Handout: King, for "Stories & Epistemologies," 601: WMST Approaches I, UMD, 11 Sept 2012 Map/Territory & critique of representation

: http://epistemostory.blogspot.com/2012/09/taking-comfort-in-uncertainty.html; pinterest site: http://pinterest.com/katkingumd/khipus/ Katie King, Women's Studies, University of Maryland, College Park/Email: katking@umd.edu Home Page: http://katiekin.weebly.com/ ; follow on twitter @katkingumd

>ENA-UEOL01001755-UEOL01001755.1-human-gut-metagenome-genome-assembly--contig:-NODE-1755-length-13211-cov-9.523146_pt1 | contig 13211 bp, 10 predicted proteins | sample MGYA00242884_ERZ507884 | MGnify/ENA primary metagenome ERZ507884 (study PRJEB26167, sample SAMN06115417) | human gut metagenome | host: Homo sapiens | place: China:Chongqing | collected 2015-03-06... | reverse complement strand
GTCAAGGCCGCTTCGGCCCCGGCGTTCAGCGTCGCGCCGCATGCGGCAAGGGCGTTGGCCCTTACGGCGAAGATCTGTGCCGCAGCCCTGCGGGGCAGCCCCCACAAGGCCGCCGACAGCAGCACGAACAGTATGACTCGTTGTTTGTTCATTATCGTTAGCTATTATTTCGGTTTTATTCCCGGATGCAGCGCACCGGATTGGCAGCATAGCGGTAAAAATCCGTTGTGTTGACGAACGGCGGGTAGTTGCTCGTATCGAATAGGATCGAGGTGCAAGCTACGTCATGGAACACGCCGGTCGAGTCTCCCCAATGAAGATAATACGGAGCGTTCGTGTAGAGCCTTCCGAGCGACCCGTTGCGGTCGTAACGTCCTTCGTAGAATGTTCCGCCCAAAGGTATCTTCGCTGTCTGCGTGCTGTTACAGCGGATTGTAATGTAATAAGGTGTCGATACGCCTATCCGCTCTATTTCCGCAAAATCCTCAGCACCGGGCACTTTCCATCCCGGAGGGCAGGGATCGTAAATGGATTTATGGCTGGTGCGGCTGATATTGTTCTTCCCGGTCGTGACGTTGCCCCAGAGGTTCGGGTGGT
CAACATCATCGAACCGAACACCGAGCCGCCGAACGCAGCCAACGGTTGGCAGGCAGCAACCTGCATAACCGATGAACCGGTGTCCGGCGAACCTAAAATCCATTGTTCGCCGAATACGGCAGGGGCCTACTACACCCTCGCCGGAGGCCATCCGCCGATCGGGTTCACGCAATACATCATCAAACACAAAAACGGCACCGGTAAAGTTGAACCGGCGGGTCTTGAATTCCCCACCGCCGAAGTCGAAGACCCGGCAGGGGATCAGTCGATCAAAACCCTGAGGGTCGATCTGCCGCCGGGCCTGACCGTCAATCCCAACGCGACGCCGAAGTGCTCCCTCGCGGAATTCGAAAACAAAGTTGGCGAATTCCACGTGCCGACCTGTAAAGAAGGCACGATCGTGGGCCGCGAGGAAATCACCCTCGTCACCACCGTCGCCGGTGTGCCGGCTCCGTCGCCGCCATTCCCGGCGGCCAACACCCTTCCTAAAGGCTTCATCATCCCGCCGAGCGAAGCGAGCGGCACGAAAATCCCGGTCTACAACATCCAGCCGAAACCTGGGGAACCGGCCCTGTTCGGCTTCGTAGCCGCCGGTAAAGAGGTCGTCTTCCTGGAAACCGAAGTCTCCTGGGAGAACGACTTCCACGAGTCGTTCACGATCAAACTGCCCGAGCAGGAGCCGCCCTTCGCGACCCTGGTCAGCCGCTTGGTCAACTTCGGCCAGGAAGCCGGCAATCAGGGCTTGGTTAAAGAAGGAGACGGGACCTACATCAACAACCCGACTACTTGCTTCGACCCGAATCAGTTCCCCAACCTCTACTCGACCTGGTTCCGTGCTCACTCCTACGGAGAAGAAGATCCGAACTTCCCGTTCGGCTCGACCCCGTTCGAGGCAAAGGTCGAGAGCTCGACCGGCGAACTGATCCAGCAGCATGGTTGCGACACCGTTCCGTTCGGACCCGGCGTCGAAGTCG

“How do you entangle design, science, fact and fiction in order to create this practice called ‘design fiction’ that, hopefully, provides different, undisciplined ways of envisioning new kinds of environments, artifacts and practices.... Design Fiction is making things that tell stories. It’s like science-fiction in that the stories bring into focus certain matters-ofconcern, such as how life is lived, questioning how technology is used and its implications, speculating bout the course of events; all of the unique abilities of science-fiction to incite imagination-filling conversations about alternative futures. ...It’s meant to encourage truly undisciplined approaches to making and circulating culture by ignoring disciplines that have invested so much in erecting boundaries between pragmatics and imagination.” (Bleecker 2009)